Oscar Stanton De Priest Biography, Life, Interesting Facts
Barrack Obama, America's first black president, instituted great sensation by being elected. The 21st-century American society is also, at least externally, somewhat forgiving to racial differences. This makes us comfortable with the fact of the USA having a black president. The 20th century America, though, was thus by Oscar Stanton De Priest, a black statesman, and his political success.
Oscar Stanton De Priest, the future defender of African-American right, became such for a reason. He was born to the former slaves on March 9, 1871, a time which was still far from seeing racial prejudices disappear. His home was in Florence, Alabama, a state which was infamous for its racism-related crimes and white supremacy ideas. Just as many other African-Americans, the De Priest family move to another state to escape such conditions. They moved to Kansas in 1879.
Venturing into Business
After studying bookkeeping in Salina, Kansas, Oscar eventually moved to Chicago to make a decent future for himself. Initially, he changed a few low-paid jobs before starting his own business. His industrious character, intelligence, and diplomatic nature quickly allowed him to amass wealth as a contractor. He also ventured into real estate and used the money not only for himself; he helped African-American families with their finding a decent home.
Political Ambitions and Activity
His business also involved him in some civil affairs, which made him visible to the political parties. Oscar Stanton De Priest was inevitably noticed by the Republican Party who attracted him in their lines. In 1904, thanks to his affiliations, he became a Cook County commissioner. Ten years of political experience and rise saw him become Chicago’s first black alderman. It is important to note that chance itself was not the sole reason for De Priest’s success. He was fully aware of his skills and qualities. He had political ambitions and knew that his civil affair would make political parties take an interest in him. The Republican Party was a great way of getting his ideas through.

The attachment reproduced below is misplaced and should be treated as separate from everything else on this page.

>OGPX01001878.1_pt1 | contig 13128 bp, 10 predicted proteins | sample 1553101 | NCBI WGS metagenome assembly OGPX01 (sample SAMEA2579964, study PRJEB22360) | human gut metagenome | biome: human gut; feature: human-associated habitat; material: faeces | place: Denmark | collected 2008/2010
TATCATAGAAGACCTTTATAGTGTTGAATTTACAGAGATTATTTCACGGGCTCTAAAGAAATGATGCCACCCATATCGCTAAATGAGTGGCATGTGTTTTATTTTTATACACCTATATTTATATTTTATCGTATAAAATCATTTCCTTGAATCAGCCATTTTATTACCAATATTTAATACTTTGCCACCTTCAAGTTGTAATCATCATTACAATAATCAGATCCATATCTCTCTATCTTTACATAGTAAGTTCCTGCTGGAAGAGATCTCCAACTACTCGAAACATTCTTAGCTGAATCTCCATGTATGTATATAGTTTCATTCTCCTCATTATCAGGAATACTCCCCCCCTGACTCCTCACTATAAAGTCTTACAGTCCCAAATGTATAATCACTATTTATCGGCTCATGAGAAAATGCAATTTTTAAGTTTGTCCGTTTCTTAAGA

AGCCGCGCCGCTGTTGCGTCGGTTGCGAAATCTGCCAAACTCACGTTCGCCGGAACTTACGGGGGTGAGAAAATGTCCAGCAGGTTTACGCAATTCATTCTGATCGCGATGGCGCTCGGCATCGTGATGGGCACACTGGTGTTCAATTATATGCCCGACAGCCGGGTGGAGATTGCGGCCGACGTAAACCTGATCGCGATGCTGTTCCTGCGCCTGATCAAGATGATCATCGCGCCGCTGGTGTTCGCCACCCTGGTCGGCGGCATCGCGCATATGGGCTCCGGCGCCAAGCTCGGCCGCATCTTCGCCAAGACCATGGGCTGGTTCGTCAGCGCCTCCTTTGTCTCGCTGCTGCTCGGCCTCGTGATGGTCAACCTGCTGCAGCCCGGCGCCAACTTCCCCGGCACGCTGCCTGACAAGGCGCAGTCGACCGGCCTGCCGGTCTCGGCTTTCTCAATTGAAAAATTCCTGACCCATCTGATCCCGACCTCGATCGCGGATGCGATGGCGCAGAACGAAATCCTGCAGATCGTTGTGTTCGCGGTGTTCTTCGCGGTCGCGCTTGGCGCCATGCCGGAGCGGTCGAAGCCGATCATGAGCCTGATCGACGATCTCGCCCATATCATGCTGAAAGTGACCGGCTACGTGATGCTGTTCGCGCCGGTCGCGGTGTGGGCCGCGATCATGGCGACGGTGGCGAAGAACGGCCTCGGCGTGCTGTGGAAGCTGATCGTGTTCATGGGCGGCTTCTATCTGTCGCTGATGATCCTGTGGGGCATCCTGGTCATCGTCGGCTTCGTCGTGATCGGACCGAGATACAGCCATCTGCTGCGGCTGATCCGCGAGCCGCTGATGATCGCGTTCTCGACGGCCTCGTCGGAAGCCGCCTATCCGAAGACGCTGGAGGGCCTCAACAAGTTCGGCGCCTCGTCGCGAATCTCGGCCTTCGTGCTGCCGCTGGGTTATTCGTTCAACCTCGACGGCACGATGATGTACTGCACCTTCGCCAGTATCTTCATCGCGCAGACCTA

Almost immediately after entering his political career, Oscar Stanton De Priest was associated with a serious controversy. He accused of bribery and corrupt activities, but also acquitted soon after. Despite the ill beginnings, he quickly became famous for defending the rights of African-Americans. It was a whole ten years later that he broke the political rules of America. In 1928, he became the first black congressman outside the South, as a representative of the First Congressional District of Illinois. His fight with racial discrimination on all level in the United States quickly justified his electing.
He was also the only black congressman for a substantial period and this fact drew attention to the African-Americans. His first real impact on American politics was the 1933 amendment, which sought to ban racial discrimination in the Civilian Conservation Corps. He tried to implement many other changes. The Senate, though, had many representatives from the South, who were overwhelmed by racial prejudices. That is why the fact that his wife was invited to tea at the White House caused such media sensation at the time. Jessie De Priest, his wife, reached the national news – proof of what the 20th- century society treated as unusual.
Oscar Stanton De Priest's political career eventually deteriorated, primarily because of his opposition to the popular reform of F. D. Roosevelt. By 1934 De Priest had left the political position of sole representative for African-Americans. During WW2, he once again became Chicago alderman, until 1947. Thus he re-initiated his business and died at the age of 80, on May 12, 1951.
Gopal Krishna Gokhale
John C. Breckinridge